100%

Scanned image of the page. Keyboard directions: use + to zoom in, - to zoom out, arrow keys to pan inside the viewer.

Page Options

Share

Something wrong?

Something wrong with this page? Report problem.

Rights / Permissions

The University of Michigan Library provides access to these materials for educational and research purposes. These materials may be under copyright. If you decide to use any of these materials, you are responsible for making your own legal assessment and securing any necessary permission. If you have questions about the collection, please contact the Bentley Historical Library at bentley.ref@umich.edu

September 28, 1984 - Image 2

Resource type:
Text
Publication:
The Detroit Jewish News, 1984-09-28

Disclaimer: Computer generated plain text may have errors. Read more about this.

2

Friday, September 28, 1984

THE DETROIT JEWISH NEWS

PURELY COMMENTARY

PHILIP SLOMOVITZ

The New Year and its civilized aspect

The approach to 5745 is sprinkled with politics, Jewish unity duties

In some areas of the world, Jews come to synagogue services in holiday attire, the men
wearing stove pipes. That's how the Almighty is confronted on the sacred day.
In practical life, Jews put on their thinking caps. They penetrate the past, confront the
future philosophically. Having tasted the venom of the ages, there is no obstacle damaging
enough to harm the people too violently, too destructively. There is the lesson called
resistance. If there is a single term this commentator hates it is survival. Of course we
survive! How else can a people- tested by time live with a good conscience?
The philosophy of it all is that a people tried in and by many fires will find troubles
easier to deal with — as long as they know their past and apply it to the future.
What are the anticipations for the coming year, in that pilpulistic spirit? What are the
anticipations?

Politics is the major topic already on the agenda. It has created many puzzles and for
many the solutions may not be at hand until they reach the ballot boxes.
It's a lot of hooey to keep harping on a past when Jews were overwhelmingly in the
Democratic ranks. The fact is that Jews were Republicans under "Teddy" Roosevelt and for
a few years thereafter. It was in the era of Woodrow Wilson, when Louis D. Brandeis was a
factor in the American Jewish Congress and the Zionist Organization, that there was a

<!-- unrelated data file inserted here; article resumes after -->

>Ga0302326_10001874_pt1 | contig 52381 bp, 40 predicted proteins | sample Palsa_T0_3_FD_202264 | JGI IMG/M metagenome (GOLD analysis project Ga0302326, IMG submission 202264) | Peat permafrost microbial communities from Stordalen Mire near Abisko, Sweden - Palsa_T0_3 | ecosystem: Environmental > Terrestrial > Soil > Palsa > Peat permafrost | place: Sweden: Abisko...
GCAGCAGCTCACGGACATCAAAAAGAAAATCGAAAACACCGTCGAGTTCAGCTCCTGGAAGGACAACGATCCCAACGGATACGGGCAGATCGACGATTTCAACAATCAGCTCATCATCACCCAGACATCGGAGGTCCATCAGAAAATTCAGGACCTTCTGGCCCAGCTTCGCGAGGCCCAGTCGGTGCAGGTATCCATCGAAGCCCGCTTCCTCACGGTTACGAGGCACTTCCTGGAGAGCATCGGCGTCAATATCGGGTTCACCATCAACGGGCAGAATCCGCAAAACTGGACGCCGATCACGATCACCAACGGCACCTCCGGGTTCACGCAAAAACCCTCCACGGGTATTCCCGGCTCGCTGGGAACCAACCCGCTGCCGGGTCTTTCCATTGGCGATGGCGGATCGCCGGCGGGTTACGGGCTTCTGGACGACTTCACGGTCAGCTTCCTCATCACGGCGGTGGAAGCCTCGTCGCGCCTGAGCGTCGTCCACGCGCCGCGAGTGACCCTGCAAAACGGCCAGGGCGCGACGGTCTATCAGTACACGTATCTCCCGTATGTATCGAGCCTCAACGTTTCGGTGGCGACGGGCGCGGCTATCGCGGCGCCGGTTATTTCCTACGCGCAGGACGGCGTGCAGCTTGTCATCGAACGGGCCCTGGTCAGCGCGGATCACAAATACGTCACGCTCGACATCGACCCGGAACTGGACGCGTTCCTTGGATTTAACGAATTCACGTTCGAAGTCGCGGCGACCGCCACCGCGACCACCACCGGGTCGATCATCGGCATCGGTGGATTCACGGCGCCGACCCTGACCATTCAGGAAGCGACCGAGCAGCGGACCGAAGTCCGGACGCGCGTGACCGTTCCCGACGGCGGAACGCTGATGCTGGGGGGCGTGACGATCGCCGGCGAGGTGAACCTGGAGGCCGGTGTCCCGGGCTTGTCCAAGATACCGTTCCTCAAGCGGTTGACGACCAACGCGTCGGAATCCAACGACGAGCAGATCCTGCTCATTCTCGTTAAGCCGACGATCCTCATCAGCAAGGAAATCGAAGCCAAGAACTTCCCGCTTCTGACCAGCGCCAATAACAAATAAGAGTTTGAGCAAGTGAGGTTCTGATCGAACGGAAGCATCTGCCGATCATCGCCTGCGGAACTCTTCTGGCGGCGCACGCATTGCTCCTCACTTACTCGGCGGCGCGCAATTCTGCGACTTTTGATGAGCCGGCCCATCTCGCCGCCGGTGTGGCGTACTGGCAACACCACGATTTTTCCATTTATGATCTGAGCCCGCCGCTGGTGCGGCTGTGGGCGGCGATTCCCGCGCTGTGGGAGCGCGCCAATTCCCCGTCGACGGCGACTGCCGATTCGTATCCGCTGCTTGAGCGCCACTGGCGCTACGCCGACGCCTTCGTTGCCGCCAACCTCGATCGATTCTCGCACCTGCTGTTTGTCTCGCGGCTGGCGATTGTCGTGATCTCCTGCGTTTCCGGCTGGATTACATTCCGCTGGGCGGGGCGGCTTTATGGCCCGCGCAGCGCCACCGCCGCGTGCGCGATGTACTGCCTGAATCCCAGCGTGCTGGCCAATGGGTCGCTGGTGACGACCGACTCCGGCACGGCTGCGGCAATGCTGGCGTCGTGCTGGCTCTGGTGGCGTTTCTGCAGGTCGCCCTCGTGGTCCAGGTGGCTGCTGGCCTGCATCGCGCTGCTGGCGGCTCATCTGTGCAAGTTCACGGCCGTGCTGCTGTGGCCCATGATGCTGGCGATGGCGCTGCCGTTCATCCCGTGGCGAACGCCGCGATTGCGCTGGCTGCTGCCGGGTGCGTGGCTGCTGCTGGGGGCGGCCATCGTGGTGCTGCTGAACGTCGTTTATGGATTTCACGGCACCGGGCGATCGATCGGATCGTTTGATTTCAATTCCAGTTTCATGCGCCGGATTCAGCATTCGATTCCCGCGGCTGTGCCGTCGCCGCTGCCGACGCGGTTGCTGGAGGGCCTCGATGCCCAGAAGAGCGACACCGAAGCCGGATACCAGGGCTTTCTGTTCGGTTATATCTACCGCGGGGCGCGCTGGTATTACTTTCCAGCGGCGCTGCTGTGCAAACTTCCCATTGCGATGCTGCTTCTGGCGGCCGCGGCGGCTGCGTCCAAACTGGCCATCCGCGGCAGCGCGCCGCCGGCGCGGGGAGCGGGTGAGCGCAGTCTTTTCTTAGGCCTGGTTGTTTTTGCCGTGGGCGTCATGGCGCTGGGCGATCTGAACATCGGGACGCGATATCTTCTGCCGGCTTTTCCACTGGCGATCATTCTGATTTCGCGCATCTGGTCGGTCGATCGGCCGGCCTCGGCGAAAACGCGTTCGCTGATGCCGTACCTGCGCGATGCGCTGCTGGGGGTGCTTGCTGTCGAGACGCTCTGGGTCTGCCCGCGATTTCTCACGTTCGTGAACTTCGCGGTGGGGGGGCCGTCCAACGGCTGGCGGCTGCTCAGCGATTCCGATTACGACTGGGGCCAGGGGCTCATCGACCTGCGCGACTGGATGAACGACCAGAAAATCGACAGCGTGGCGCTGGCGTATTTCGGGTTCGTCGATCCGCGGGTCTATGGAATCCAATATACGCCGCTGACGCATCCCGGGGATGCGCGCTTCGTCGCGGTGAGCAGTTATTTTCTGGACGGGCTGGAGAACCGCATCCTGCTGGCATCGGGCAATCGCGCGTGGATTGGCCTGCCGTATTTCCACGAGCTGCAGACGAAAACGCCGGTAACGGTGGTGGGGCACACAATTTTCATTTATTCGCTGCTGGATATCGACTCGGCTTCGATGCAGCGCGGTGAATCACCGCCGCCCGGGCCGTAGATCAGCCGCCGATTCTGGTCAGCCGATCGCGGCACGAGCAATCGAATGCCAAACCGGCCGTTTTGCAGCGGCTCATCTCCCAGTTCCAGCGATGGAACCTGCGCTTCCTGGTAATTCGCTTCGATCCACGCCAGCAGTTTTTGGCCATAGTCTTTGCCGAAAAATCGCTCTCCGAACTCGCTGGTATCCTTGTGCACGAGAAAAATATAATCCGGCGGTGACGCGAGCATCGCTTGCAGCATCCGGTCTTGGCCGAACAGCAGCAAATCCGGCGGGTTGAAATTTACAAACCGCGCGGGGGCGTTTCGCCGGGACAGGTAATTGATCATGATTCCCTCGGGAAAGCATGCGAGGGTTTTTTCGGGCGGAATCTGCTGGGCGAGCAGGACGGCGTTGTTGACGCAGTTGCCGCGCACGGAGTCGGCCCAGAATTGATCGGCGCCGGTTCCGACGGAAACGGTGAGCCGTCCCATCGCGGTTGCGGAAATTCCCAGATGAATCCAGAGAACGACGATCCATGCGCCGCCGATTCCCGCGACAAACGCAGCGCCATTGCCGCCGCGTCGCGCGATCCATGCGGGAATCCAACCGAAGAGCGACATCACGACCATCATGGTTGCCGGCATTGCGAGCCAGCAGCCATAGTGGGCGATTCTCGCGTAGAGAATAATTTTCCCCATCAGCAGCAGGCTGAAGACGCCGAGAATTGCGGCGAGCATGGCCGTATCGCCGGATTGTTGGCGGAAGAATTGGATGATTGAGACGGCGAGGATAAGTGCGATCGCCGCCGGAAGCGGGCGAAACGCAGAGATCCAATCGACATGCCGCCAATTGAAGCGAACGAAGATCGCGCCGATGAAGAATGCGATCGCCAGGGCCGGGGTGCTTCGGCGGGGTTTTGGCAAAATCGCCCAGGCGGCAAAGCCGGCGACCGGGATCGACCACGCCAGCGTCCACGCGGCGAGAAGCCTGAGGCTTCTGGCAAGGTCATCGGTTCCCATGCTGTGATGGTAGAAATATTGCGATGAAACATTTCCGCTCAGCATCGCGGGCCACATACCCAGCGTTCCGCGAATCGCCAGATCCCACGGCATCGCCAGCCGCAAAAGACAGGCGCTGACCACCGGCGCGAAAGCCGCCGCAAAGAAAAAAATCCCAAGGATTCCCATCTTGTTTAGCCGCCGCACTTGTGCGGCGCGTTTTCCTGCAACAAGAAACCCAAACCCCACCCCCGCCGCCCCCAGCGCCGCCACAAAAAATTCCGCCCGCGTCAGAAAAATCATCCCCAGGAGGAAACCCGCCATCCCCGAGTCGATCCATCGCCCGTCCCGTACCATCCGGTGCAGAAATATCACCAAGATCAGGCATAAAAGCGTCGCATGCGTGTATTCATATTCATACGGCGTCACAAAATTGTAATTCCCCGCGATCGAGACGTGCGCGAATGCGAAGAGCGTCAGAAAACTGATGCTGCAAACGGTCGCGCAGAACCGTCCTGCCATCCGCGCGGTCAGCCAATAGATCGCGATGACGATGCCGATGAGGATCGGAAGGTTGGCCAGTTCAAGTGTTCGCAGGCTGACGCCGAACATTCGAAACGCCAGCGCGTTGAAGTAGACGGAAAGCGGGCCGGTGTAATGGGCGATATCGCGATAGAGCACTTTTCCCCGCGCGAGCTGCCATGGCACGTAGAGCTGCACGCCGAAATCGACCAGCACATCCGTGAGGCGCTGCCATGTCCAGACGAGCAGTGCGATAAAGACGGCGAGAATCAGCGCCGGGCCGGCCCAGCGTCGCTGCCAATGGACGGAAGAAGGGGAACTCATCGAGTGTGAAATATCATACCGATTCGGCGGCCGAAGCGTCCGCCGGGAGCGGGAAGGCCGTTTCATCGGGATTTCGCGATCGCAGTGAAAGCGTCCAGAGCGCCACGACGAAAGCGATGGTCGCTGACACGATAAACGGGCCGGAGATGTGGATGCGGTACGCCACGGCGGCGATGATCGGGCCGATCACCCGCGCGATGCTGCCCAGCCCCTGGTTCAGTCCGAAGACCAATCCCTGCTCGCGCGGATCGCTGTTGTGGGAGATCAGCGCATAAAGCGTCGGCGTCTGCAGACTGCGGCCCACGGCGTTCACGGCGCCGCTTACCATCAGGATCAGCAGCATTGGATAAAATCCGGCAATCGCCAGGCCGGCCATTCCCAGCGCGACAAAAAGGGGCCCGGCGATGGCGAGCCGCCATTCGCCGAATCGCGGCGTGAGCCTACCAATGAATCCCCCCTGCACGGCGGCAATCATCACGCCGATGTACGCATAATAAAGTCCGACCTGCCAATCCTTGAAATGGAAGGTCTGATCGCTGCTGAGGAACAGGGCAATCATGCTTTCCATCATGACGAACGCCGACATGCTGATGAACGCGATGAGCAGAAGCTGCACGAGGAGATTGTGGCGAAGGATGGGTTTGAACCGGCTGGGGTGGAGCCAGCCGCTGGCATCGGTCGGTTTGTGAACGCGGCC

turn of events. But even then the Yahudim, as the German Jews and their fellow as-
similationists were called, were mostly Republicans. Louis Marshall, Jacob Schiff, the
Warburgs and their associates were mostly Republicans.
Many Jews swung to Republicanism in 1980 as Ronald Reagan supporters. How will it
be this year?
Let others in the media prophesy. In the weeks left before the Nov. 6 balloting there
may be many changes in attitudes. It is difficult to prejudge all minds of people once they
reach the ballot box.

Meanwhile, there is one important approach to the actual election date that merits
emphasis. No matter what the reactions to Jesse Jackson, he certainly performed an
important duty by encouraging blacks to register as voters. This must be rated as a
genuine achievement.
There are other elements on that score meriting consideration. What about the
fundamentalists who are conducting a campaign to enroll voters they would commit to a
religious crusade in this country. That's calamitous! That's the horrible in the pro-Reagan
record. That's the fear-inciting that a major principle of Church-State Separation is
threatened, the President being its breaker.
Now there is a Jewish aspect to the need to enroll the disinterested in the registered for
voting on Nov. 6.
The Detroit Jewish Community Council has undertaken the task of encouraging Jews
who have not registered to do so, and to becoming voting activists. In the important
statement by the Council, it is indicated that a survey shows that 15 percent of the Jews of
New York are unregistered as voters, and a similar study is being conducted here.
The stated figure comes as great surprise. It has been boasted that Jews, more than
any other group in the country, are regulars as voters, even in the most indifferent periods
of least important elections — if any election, no matter how minor, can ever be branded
unimportant.
Such figures are questionable. It is not easy to believe that there are many Jews who
do not vote. If true, it is commendable for the Council to encourage registration of voters.
But there are other factors. Voters have to be guided. Some have to be -taught. It
matters not whether they are Democrats or Republicans. There is much to be known about
balloting. For example: even the solidly committed to one party or another must know how
to select, when striving for the ablest candidates as the preferred. Therefore, voters must
know that they can split the ballot! Perhaps this is as important as adopting a party to one's
preferred attitudes in citizenship.

Israel remains major in Jewish considerations, facing up to a New Year. The new era
can be welcomed cheerfully in the knowledge that there is an American-Israel partnership
that cannot be broken or abandoned.
President Reagan has gone on record numerous times as a friend of Israel, asserting
and reasserting the pledge to aid Israel.
Democratic candidate Walter F. Mondale has gone to great lengths to make similar
pledges. In an interview published in the New York Times on Sept. 18, Mondale was asked
"What combination of pressures and inducements would you put together to try to bring
about another settlement between the Arabs and the Israelis? How would you do it
differently from Mr. Reagan?"
Mondale responded:
First of all, I believe the Reagan plan as it was defined was essentially a
program that was closely akin to the old plan by which the United States in
effect played all of Israel's negotiating cards in the hopes that they could
encourage King Hussein of Jordan to sit down and reach an agreement that
in effect had been, I wouldn't say imposed, but at least a pressure on the
Israelis to agree. I don't think that works.
I believe in the Camp David accords. I would encourage Hussein to sit
down, and that's all you can do. You can't force him to do it. I would not seek